Russia to build cutting-edge rocket-shaped National Space Center in Moscow (PHOTOS)
Roscosmos has a truly ambitious space and Moon exploration program, which involves building a permanent base on the Earth’s natural satellite making use of the “local resources” and featuring “avatar robots.” Now, the space agency is about to get a symbol of its sky-high ambitions – a futuristic headquarters looking like a colossal space station, albeit still on earth – not far from the Russian capital’s city center.
The first concept arts of the future center published by Roscosmos show life-sized models of aircraft ranging from biplanes of the early 20th century to the modern jets and even rockets hanging between the buildings of the future National Space Center and adding to the already futuristic look of the aircraft and space industry-themed complex.
Some mammoth rocket hulls appear to be hanging right in the halls of the future center, according to some images. The inner walls of the buildings will be outfitted with special panels emulating starry sky, with all the celestial bodies seen as if from space. The stunning view evokes an impression of the entire complex being a giant space ark somewhere in the deep space rather than earthly facility.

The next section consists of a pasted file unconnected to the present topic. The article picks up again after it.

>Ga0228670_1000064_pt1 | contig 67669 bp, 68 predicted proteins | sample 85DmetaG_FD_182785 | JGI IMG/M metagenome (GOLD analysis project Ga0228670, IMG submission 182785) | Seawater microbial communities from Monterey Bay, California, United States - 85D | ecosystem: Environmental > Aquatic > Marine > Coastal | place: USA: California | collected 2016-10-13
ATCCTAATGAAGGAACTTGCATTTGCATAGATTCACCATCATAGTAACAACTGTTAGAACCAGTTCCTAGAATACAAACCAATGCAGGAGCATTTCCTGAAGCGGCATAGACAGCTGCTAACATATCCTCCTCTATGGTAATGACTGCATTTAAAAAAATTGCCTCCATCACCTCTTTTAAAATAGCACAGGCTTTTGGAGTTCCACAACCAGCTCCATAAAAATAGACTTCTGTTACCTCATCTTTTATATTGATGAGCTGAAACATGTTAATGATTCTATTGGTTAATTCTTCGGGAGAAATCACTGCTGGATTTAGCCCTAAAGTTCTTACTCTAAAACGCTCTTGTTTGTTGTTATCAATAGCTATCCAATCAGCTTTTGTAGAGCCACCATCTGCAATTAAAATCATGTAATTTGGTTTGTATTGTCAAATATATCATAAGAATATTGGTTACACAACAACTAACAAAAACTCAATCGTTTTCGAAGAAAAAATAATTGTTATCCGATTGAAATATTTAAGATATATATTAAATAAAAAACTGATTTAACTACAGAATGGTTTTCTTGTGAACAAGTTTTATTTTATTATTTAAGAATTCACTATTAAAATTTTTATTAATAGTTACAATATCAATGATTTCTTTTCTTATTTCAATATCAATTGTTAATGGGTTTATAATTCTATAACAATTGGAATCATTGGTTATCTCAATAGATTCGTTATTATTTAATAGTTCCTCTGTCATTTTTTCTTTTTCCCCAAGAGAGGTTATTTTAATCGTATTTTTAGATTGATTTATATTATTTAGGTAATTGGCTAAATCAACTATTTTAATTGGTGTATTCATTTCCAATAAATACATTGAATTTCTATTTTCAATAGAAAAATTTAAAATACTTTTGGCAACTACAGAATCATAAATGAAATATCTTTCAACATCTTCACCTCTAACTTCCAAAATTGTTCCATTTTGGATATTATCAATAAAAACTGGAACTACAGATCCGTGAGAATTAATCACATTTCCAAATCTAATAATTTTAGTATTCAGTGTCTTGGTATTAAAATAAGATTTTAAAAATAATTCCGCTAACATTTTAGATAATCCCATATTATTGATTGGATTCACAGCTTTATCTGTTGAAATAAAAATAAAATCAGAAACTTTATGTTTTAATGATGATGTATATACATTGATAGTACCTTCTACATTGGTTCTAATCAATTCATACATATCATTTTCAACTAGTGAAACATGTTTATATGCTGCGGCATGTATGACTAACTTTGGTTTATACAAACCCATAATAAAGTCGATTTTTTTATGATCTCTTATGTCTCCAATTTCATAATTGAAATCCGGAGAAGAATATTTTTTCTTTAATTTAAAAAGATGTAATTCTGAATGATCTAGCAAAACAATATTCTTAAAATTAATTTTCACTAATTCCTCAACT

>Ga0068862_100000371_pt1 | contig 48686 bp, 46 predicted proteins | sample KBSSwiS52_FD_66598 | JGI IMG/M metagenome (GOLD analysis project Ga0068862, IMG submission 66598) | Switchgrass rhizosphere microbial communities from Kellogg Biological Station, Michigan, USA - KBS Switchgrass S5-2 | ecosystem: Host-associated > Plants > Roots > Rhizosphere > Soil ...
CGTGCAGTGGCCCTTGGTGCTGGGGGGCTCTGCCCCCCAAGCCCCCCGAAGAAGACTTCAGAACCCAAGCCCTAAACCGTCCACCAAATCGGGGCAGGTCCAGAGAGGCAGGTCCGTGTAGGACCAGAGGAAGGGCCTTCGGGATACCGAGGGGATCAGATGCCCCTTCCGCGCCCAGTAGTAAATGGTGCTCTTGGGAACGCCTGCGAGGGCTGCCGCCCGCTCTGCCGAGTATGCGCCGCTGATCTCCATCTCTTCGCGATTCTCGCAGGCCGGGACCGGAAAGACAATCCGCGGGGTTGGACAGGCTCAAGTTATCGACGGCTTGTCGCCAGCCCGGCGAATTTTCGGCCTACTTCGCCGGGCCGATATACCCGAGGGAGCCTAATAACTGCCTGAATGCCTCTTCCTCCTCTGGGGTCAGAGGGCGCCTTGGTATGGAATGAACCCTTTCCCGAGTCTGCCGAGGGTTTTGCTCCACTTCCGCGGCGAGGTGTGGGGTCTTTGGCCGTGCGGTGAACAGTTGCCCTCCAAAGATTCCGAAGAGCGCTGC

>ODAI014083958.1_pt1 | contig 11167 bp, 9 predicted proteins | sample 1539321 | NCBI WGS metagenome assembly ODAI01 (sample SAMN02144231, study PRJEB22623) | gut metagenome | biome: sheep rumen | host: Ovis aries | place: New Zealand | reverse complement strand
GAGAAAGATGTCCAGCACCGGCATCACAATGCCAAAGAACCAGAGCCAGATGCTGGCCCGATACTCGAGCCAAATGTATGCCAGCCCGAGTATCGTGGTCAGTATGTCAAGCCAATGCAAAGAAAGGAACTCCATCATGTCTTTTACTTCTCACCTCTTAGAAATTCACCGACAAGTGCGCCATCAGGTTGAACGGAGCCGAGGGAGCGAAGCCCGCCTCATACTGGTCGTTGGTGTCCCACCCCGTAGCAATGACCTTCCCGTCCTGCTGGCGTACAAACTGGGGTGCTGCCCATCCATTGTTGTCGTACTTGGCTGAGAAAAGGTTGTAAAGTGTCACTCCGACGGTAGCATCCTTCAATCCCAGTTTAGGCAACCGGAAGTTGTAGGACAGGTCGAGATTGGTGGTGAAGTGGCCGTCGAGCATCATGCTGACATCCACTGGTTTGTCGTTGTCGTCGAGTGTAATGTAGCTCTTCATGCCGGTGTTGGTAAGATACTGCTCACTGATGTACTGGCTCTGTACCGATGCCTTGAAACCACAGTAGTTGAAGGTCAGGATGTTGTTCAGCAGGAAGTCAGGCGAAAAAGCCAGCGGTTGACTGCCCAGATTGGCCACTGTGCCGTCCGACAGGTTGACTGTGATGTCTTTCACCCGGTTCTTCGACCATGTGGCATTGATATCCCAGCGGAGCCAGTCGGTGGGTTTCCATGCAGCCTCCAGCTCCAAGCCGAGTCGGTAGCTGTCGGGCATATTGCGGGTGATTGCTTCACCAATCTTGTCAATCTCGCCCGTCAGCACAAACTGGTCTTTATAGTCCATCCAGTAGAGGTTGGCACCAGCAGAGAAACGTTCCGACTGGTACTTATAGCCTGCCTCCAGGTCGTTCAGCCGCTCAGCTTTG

The construction works, which have already started, are expected to be finished by 2024 – right at the time when Russia plans to switch to new heavy rocket type and send its first, albeit unmanned, missions to the Moon.
The new center in the western Moscow will be located in an area covering almost seven hectares and will be dominated by a giant 200-meter-high tower resembling a “three-edged rocket pointed skyward,” according to the Moscow authorities. The total floor area of the entire complex will occupy impressive 250,000 square meters.
The complex will house various departments of Roscosmos, including design and engineering bureaus and prototype production factories as well as a techno park and some aircraft industry facilities. The center will be built on a territory that currently belongs to the Khrunichev State Research and Production Space Center – a spacecraft manufacturing company producing Proton rockets and developing Russia’s newest Angara heavy rocket.
President Vladimir Putin already greenlighted the project worth 25 billion rubles ($ 392 million). “It can be and must be a world-class center,” he said in April, adding that the facility could create up to 20,000 new high-tech jobs.
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